At the same time, in a reality built from Chinese boxes, appearances may become more perverse still by proclaiming their truthfulness in the face of bids to deride or discredit. In Rear Window -- that Neighbourhood Watch recruiting commercial before its time -- the seeming wife-killer in the flat opposite James Stewart's is a wife-killer. And the gull that first pecks Tippi Hedren in The Birds is real and ominous, not the fluke avian scoundrel dismissed by a lady bird expert.

The joy for audiences, whether the surface "reality" lies or tells the truth, is in the depths below that surface: in the resonances, reflections and refractions. Hitchcock goes from room to room in our minds, changing or rearranging everything. A cooker isn't the same after Torn Curtain; a chair by a window is sinister after Vertigo; a shower-room makes us think twice after Psycho; a pair of binoculars or long-focus camera is a guilty possession after Rear Window.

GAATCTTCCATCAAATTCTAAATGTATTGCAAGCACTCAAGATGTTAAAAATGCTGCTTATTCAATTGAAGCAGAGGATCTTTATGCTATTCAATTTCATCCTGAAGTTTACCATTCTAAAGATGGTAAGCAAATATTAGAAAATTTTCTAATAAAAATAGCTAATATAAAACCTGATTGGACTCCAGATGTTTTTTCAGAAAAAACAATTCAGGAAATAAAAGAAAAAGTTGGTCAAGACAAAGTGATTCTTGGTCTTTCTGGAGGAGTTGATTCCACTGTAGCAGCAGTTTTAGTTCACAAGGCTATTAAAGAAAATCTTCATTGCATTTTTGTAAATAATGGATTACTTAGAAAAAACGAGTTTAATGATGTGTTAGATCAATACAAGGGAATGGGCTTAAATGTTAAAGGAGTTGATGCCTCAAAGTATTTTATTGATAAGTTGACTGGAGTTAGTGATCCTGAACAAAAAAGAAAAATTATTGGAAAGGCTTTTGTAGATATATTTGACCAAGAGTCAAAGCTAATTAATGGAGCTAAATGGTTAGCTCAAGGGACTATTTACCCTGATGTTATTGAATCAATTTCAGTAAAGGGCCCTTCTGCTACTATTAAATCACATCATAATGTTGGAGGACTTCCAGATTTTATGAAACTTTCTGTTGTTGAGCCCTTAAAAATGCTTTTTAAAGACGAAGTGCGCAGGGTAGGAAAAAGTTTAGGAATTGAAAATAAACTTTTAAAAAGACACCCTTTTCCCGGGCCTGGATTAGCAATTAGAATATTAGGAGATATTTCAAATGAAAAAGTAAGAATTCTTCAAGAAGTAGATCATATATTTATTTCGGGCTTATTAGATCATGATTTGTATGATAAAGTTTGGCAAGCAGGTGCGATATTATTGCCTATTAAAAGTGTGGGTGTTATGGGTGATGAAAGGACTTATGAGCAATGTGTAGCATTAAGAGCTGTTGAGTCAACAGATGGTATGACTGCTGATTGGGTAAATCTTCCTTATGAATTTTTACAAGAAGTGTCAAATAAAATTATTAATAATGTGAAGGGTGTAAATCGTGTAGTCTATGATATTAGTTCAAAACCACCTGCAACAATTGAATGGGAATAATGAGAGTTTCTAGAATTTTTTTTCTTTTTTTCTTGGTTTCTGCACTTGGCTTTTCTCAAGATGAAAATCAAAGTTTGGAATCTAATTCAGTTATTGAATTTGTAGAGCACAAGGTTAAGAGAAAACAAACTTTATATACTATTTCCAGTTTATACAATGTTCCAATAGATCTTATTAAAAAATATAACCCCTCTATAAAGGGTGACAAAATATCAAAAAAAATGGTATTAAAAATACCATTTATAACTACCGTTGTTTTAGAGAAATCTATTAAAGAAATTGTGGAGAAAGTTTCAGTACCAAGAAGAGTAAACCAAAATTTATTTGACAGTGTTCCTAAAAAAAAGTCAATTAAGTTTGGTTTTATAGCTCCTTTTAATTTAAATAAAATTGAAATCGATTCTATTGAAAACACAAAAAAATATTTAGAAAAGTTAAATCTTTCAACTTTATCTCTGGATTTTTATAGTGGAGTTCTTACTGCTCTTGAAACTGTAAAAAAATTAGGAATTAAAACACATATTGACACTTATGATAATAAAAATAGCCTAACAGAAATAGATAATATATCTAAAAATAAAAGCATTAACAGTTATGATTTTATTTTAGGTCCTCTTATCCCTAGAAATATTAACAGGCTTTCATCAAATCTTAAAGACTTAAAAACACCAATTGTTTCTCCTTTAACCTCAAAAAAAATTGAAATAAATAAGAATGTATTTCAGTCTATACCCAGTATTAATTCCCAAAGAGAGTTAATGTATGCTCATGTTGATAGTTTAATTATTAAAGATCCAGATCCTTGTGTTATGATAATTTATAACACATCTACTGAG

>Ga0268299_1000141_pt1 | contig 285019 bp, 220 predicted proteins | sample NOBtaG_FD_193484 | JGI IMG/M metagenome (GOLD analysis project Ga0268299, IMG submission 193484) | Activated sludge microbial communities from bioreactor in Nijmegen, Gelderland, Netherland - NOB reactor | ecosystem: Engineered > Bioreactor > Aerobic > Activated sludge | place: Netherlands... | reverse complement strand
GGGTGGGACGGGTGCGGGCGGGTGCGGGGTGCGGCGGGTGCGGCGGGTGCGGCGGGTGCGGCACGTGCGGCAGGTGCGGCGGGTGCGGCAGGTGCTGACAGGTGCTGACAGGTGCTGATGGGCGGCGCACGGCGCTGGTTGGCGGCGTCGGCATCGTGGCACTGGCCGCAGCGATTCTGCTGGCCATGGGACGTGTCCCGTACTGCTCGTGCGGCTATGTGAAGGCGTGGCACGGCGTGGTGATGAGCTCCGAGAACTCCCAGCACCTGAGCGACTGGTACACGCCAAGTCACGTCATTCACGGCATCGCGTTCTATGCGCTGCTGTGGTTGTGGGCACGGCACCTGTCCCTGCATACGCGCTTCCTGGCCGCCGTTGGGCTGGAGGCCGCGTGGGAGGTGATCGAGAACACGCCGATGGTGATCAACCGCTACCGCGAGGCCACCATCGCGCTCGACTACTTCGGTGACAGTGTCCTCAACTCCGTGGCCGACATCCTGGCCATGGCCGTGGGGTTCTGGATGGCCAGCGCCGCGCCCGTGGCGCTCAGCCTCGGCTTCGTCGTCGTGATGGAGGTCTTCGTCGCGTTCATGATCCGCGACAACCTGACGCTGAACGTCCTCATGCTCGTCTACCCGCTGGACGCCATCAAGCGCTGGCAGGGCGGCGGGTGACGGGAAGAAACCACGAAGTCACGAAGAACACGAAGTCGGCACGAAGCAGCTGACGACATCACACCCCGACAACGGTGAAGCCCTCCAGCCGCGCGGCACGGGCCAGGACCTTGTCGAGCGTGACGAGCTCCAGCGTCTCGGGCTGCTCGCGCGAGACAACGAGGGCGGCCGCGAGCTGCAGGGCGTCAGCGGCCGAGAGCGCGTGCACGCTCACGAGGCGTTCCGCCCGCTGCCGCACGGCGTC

A definition of great cinema might be, with apologies to Pope, "What oft was seen but ne'er so well depicted" -- so hauntingly, memorably, troublingly or transformingly. Hitchcock's films perfected the art of the double take. But it wasn't his characters doing the bemused repeat glances, it was us. However many times we look at the same moments and images, there is always something new to discover, new to marvel at and puzzle over.